Of course, if you have a family or personal history of a clinical disorder, or recently have experienced significant trauma, it makes sense to call your health care practitioner and discuss your situation. And if loved ones are worried, it can’t hurt to listen to their concerns and get more information. There are a range of tests that can help put everyone’s minds at ease – or give you important information that you need.
It’s far more likely, however, that your lapses are minor. While you may be quite anxious about them, try to think about them as signals – like any other symptom – that you need to give your health some attention. When I see women with fuzzy thinking, I assess it in the context of the whole picture, and often, the simple explanations are the culprit. Let’s take a look at these.
Stress and over-scheduling — the brain foggers
Women are fantastic multitaskers. We are hardwired to spin many plates in the air at once — and make dinner while we’re at it. So many women highlight this ability as a badge of honor, but it can come at a great cost. Women are finally beginning to realize that they can have it all…but not all at once!
Think of it this way: Your brain is a filing cabinet and the information you receive are the folders, filtered and filed by your short and long-term memory systems. In today’s world, the cabinet is overflowing. And the older you are, the more jammed that filing system becomes, especially if you aren’t taking care of yourself. And the old information is already firmly inside the cabinet, so the newer files are pushed aside and discarded. That isn’t to say you can never absorb new information, but you have to make room for it.
Distraction and over scheduling are also key players. You can only think of so many things at one time and if you’re running everywhere, not even taking time to breathe, your brain may just decide it’s time for a break. Spacing out and shutting down are very real coping mechanisms for chronic stress.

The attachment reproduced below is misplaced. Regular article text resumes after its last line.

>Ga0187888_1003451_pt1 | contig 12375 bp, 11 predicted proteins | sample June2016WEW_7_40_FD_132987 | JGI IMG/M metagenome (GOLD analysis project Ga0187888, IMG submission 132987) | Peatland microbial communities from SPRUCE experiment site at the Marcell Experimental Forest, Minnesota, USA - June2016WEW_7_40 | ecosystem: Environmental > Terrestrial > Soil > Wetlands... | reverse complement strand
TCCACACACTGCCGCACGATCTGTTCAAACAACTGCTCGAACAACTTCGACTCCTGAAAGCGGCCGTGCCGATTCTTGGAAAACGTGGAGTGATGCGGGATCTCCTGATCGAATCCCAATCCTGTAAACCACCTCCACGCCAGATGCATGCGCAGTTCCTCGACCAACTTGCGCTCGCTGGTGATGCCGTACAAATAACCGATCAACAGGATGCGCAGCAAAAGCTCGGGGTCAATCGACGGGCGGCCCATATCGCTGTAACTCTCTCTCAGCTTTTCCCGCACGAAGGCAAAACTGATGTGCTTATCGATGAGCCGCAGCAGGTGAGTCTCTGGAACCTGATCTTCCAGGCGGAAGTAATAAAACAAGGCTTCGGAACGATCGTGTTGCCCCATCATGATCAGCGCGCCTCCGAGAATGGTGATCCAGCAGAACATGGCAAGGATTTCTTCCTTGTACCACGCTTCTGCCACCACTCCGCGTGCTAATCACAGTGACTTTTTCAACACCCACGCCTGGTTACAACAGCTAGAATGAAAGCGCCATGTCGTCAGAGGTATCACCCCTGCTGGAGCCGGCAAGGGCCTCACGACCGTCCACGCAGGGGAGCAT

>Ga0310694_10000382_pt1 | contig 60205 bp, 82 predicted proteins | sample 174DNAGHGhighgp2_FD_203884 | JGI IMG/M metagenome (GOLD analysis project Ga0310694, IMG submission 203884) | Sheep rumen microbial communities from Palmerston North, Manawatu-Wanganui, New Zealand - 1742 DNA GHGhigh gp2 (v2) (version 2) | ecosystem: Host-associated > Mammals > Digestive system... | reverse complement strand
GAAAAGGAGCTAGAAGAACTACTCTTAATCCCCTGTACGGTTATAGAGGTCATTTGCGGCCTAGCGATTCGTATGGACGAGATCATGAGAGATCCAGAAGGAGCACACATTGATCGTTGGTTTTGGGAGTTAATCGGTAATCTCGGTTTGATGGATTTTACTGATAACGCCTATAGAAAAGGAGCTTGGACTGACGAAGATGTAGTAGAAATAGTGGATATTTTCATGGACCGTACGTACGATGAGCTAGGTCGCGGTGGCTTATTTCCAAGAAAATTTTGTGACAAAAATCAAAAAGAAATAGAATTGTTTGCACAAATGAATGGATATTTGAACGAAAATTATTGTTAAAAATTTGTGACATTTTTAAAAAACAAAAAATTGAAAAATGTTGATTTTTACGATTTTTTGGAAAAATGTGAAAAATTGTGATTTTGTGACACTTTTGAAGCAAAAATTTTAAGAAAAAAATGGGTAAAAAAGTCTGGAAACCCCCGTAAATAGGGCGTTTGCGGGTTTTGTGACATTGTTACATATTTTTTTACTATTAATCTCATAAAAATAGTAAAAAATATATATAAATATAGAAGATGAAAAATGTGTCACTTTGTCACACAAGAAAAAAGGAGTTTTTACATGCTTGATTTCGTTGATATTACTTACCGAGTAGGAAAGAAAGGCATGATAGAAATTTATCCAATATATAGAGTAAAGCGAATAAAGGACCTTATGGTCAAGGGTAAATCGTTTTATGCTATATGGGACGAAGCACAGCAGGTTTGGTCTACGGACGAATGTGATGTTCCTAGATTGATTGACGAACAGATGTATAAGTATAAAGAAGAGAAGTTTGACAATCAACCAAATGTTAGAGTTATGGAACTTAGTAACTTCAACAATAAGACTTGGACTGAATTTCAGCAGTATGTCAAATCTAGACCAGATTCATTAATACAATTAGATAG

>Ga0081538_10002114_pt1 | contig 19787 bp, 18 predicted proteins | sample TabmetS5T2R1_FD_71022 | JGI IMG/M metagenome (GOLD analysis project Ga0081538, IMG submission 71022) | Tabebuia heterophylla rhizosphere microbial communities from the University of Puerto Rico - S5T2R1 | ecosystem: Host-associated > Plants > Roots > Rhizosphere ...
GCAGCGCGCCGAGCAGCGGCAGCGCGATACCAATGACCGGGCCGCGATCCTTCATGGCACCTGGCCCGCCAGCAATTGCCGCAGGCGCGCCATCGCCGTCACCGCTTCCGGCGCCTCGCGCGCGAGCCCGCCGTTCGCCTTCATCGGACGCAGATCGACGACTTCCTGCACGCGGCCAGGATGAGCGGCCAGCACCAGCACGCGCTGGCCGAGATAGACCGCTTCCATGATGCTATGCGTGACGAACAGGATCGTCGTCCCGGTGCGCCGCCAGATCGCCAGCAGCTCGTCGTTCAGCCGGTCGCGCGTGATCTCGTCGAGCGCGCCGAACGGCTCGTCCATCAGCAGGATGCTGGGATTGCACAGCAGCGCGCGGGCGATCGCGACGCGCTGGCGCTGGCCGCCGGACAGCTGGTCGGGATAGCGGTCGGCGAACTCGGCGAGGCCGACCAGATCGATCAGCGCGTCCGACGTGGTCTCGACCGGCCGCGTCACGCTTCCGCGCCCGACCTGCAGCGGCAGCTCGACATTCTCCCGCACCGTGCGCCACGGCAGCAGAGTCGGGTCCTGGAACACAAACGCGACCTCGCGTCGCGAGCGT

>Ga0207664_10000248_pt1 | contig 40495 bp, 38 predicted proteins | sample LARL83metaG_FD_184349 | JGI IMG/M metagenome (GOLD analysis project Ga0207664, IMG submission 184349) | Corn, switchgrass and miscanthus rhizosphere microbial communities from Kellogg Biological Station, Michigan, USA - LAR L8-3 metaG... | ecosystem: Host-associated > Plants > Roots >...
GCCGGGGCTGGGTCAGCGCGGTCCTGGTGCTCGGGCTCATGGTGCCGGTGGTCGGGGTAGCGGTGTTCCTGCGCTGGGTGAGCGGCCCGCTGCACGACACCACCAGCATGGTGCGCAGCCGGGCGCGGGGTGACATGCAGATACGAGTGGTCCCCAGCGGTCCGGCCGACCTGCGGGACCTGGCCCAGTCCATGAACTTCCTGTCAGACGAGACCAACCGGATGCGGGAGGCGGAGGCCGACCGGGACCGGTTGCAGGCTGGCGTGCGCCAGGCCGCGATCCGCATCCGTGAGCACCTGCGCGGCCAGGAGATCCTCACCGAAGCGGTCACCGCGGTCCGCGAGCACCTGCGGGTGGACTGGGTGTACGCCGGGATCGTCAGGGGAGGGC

Under chronic stress, your adrenal glands are overloaded, and stop functioning as they should. This can cause a range of symptoms – including that fuzzy thinking we’re talking about. In light of this, reducing stress, both emotional and environmental, and learning positive coping mechanisms are terrific therapy for the brain. Your lifestyle and daily schedule may be the first place to start when thinking about what may be causing your mental fog.
Up all night, fuzzy all day
It’s probably no surprise that quality sleep has a huge impact on your health. Sleep deprivation, whether minimal or dramatic, is a huge problem in our modern culture. And we all know that when we are running on empty, we just don’t think well.
If that never ending “to-do” list is keeping you up late at night, or if you are drinking a lot of alcohol to help yourself relax, your REM sleep may be deficient. A valuable part of information processing occurs during REM sleep, so if you go too long without it you’ll start to feel the mental effects — as anyone who has pulled one too many all-nighters can attest.
When sleep deficits are short-term, we can generally recover well and quickly return to normal functioning once better sleep patterns are restored. But many women face each day with an ongoing sleep deficit that is cumulative over weeks, and even years. Catching up on your zzzz’s is one of the easiest and quickest ways to improve fuzzy thinking.